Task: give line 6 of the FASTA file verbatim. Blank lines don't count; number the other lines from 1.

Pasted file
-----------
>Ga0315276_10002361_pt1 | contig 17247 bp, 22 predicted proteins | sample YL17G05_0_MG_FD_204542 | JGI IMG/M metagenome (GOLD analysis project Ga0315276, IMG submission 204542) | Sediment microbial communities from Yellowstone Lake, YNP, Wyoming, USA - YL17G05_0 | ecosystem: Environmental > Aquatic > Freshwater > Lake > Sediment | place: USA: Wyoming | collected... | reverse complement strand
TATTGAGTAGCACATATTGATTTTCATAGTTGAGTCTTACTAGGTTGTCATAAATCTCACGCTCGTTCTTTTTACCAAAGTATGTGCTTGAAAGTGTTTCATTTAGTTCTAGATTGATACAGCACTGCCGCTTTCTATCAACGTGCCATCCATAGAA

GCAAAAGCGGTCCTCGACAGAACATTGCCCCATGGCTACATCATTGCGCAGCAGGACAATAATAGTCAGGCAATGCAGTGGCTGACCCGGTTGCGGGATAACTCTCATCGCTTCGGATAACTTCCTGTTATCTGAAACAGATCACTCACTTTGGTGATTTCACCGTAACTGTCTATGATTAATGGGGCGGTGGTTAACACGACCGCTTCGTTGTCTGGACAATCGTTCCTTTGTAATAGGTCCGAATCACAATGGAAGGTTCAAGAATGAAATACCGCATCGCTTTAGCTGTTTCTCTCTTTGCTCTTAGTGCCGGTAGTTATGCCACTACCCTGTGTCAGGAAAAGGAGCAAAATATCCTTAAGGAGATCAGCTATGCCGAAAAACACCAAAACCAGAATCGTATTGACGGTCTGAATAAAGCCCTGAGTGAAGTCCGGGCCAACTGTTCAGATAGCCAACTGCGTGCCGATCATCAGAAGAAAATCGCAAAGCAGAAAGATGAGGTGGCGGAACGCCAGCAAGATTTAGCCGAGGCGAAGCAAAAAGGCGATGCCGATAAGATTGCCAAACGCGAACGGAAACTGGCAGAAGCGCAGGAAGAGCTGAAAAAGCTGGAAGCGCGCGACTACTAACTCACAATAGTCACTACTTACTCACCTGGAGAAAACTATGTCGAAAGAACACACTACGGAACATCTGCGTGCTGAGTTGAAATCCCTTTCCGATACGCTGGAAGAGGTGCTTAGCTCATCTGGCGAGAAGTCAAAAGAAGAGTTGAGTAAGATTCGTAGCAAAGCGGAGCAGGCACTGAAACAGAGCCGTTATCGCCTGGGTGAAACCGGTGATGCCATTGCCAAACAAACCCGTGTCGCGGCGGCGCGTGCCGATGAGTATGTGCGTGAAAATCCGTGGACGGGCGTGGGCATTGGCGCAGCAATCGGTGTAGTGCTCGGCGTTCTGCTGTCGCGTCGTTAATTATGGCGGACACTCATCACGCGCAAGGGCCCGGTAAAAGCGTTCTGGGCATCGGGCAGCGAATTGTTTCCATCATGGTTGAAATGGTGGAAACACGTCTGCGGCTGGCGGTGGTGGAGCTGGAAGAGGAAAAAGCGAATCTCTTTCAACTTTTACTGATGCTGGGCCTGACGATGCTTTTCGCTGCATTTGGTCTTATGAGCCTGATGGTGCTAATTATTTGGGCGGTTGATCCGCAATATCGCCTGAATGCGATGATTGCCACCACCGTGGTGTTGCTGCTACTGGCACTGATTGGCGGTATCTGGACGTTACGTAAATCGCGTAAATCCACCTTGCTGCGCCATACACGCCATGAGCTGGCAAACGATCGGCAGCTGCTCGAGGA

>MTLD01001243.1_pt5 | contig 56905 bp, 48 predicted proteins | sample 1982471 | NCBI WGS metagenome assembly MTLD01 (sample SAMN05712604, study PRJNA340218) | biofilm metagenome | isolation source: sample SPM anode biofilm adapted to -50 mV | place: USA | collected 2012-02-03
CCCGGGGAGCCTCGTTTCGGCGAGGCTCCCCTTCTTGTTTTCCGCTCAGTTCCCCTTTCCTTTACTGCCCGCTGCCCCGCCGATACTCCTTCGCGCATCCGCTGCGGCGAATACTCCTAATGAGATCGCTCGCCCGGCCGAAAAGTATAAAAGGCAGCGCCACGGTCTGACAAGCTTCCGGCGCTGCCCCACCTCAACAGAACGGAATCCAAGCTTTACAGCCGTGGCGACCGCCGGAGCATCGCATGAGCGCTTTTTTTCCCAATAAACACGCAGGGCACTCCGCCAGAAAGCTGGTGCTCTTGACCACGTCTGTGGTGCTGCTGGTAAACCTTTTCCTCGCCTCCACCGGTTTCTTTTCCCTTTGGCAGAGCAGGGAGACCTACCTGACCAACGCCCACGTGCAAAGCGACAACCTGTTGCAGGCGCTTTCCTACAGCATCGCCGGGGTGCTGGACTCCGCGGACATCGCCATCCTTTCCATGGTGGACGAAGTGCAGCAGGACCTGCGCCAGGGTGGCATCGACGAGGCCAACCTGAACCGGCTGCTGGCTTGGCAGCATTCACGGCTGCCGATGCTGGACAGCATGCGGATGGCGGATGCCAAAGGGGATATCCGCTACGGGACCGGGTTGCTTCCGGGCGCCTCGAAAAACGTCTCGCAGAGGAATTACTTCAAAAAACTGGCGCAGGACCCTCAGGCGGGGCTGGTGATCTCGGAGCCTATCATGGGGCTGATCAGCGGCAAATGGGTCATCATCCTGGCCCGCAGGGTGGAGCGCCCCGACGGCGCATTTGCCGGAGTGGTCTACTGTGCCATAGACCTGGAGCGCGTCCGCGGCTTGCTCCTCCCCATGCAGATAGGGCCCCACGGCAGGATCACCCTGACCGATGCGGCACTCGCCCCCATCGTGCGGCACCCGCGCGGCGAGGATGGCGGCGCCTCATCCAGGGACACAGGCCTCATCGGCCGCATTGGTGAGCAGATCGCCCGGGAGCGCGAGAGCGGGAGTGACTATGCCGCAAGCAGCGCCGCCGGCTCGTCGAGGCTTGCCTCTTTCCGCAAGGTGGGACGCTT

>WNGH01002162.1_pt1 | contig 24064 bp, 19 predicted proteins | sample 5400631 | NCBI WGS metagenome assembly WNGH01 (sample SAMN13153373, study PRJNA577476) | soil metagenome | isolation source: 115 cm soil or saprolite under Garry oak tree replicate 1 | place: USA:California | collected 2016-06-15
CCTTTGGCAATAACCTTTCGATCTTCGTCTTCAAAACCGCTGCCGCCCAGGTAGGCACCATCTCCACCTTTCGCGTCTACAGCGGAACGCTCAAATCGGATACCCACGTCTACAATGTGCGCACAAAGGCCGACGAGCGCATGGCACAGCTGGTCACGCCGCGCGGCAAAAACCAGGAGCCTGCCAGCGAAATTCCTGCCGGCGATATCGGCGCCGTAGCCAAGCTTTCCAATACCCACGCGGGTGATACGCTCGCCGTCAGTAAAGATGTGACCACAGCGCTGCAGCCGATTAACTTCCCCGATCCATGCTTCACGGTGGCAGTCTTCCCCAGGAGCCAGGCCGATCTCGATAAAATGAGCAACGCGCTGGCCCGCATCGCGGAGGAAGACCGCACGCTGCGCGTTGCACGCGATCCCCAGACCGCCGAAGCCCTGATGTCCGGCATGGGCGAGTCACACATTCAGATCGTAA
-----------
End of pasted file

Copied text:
>WNGH01002162.1_pt1 | contig 24064 bp, 19 predicted proteins | sample 5400631 | NCBI WGS metagenome assembly WNGH01 (sample SAMN13153373, study PRJNA577476) | soil metagenome | isolation source: 115 cm soil or saprolite under Garry oak tree replicate 1 | place: USA:California | collected 2016-06-15